It’s been tough having my first season as a pro dominated by injury, Sussex Cricket first-year pro writes Will Sheffield,
You’re signed to play cricket and all I want to do is wear the Sussex shirt, get out on the pitch with the lads and contribute for the team. Unfortunately that won’t happen this year, but it has only increased my hunger and brought into focus for me how much I want to play cricket.
I’ve grown up watching some of the squad play and coming into a dressing room that has players in it you’ve idolised from a young age is quite surreal.
I used to come and watch T20s and see people like Tymal – a fellow left-armer – and just think ‘wow’. Now you’re on the same level as them in terms of being a professional and it’s really nice to know that all the hard work you put in through age-group cricket has paid off. Getting the job you’ve known you’ve always wanted is brilliant.
Once you’ve signed, you’re straight in at the deep end. You find your space in the dressing room and there’s a big box of kit waiting for you and then it’s on with the job. There’s not much building into it, that’s what the Academy is for.
I actually got most of my kit before I signed my contract. I was going on the squad’s pre-season tour to South Africa and I realised the Academy kit I’d been given as a 17-year-old was getting a bit snug since I’d grown quite a bit in the year since then, so I had to go and ask Keith [Greenfield, Sussex director of cricket] if he could sort me with some that was a bit bigger.
It was on the last day of that tour that I found out I was going to be offered a contract. I had rolled my ankle in a warm-up and had to go to hospital to get it x-rayed. Grubby came with me and said, “you look like you need a bit of cheering up” and then told me I was getting signed as a pro for this year. It was bittersweet with the injury, but still a great feeling.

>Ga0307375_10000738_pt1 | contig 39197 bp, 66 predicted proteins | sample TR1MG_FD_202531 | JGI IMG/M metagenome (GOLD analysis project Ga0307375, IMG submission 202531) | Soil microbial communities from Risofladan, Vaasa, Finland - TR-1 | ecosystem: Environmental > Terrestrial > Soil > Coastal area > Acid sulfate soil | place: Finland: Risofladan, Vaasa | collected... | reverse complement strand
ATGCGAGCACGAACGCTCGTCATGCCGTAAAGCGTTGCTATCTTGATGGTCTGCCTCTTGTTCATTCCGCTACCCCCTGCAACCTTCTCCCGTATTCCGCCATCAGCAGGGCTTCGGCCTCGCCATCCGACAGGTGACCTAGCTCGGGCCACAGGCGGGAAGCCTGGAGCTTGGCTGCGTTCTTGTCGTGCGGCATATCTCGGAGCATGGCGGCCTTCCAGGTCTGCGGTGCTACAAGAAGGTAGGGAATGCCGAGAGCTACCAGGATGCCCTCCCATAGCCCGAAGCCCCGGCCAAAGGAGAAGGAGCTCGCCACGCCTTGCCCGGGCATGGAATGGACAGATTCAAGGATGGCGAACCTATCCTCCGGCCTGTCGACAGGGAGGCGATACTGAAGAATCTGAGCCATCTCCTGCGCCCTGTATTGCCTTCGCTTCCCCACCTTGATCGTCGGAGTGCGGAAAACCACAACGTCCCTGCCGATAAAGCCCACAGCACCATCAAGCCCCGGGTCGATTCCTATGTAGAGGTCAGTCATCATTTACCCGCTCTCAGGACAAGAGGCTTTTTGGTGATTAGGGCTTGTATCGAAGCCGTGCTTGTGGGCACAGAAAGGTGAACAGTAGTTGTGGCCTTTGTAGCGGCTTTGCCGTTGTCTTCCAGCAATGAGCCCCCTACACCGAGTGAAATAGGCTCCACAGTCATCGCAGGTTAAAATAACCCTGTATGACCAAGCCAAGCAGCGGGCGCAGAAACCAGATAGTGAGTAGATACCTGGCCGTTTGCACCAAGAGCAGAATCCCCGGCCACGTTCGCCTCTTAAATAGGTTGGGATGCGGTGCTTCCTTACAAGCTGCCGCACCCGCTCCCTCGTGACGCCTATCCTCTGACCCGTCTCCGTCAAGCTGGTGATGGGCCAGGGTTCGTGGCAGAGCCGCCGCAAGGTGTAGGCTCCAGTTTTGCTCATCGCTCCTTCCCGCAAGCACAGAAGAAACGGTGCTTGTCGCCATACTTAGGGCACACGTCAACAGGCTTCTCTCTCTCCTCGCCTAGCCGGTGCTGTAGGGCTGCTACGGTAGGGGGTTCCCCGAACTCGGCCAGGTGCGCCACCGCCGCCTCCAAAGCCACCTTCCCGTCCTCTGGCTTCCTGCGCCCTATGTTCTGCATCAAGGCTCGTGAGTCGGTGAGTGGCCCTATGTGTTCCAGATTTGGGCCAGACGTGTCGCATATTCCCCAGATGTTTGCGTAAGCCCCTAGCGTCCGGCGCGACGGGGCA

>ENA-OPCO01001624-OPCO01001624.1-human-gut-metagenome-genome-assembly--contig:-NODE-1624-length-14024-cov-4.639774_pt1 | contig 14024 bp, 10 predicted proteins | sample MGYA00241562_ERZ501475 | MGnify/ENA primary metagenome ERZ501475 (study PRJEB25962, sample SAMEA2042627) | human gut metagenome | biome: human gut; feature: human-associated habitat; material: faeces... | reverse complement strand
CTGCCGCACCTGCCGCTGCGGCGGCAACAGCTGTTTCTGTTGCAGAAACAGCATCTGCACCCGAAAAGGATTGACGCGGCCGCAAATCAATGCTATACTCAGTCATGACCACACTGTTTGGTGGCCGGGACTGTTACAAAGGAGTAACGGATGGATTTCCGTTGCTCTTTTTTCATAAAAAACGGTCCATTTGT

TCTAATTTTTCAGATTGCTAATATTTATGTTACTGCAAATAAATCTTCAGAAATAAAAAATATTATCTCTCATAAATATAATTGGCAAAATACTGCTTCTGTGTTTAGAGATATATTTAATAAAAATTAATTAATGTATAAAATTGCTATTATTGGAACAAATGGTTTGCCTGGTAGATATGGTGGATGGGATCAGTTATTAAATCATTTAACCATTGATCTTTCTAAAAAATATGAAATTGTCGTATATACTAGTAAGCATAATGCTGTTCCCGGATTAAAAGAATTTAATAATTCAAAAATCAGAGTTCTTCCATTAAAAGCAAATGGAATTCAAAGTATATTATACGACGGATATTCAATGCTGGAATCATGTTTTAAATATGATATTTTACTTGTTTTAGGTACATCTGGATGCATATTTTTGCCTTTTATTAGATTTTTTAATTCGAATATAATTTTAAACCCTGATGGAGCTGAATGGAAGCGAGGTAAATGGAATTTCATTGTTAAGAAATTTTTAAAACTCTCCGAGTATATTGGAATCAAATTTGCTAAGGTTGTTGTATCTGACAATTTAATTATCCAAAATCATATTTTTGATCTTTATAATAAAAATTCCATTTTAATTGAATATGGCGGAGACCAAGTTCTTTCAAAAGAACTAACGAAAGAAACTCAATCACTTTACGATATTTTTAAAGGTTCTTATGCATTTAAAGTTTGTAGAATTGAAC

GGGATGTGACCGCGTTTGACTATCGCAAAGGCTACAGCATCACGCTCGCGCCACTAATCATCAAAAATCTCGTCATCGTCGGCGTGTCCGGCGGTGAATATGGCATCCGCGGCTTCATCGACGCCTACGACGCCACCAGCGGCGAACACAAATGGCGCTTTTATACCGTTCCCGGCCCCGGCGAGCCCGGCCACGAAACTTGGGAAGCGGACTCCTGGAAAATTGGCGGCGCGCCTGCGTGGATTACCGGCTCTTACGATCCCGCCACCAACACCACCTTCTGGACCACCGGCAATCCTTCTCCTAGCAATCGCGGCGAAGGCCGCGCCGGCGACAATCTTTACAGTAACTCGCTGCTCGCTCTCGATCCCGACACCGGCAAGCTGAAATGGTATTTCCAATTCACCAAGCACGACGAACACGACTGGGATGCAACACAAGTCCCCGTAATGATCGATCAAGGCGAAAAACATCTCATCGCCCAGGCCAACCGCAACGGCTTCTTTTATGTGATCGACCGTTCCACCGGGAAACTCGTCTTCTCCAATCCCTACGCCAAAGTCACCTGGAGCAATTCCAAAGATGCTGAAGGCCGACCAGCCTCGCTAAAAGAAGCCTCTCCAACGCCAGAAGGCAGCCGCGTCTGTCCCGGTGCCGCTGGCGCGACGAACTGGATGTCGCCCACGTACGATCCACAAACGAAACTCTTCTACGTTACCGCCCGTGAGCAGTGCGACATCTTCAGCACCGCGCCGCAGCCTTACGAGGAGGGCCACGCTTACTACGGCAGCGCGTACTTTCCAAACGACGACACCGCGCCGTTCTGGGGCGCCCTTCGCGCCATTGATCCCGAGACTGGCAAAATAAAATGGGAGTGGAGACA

When it was announced I signed, I got loads of nice messages from the squad. They’ve been great and the dressing room is a really good place to be. Thankfully there hasn’t been any initiation yet, but maybe they’ve got something up their sleeves for when I make my debut.
The Sussex pathway, but also the cricket programme at the Brighton Aldridge Community Academy where I did my sixth-form studies, were really useful in preparing me for professional cricket.
When I was at secondary school, I wasn’t part of any set up apart from my club, Buxted Park CC then and now Mayfield CC, but having training every day with Aldridge or Sussex was a massive help for me. Knowing I could come in in the afternoon and work with the coaches on whatever I needed to was a big help for my game but also gave an idea of the commitment required to make it as a professional.
The biggest change for me now I’m professional is having time to fill after training. Even on a full day, with training, gym and stuff with the physios, I’ll only be in the ground for five hours at the most. You do find yourself wondering what to do with yourself sometimes, although golf and drinking coffee in cafes seem to do the job.
Before, I was balancing my cricket with school and then work. I was disassembling valve sets for sprinklers in buildings when I got my pro contract.
Luckily my boss – a guy called James Goddard – was a big cricket fan and very understanding, so I didn’t have to work a notice period or anything. He also said I could come back and work for him if I ever wanted to, which was very kind. If my injury rehab all goes to plan, hopefully it will be a while before I need to take him up on that offer.
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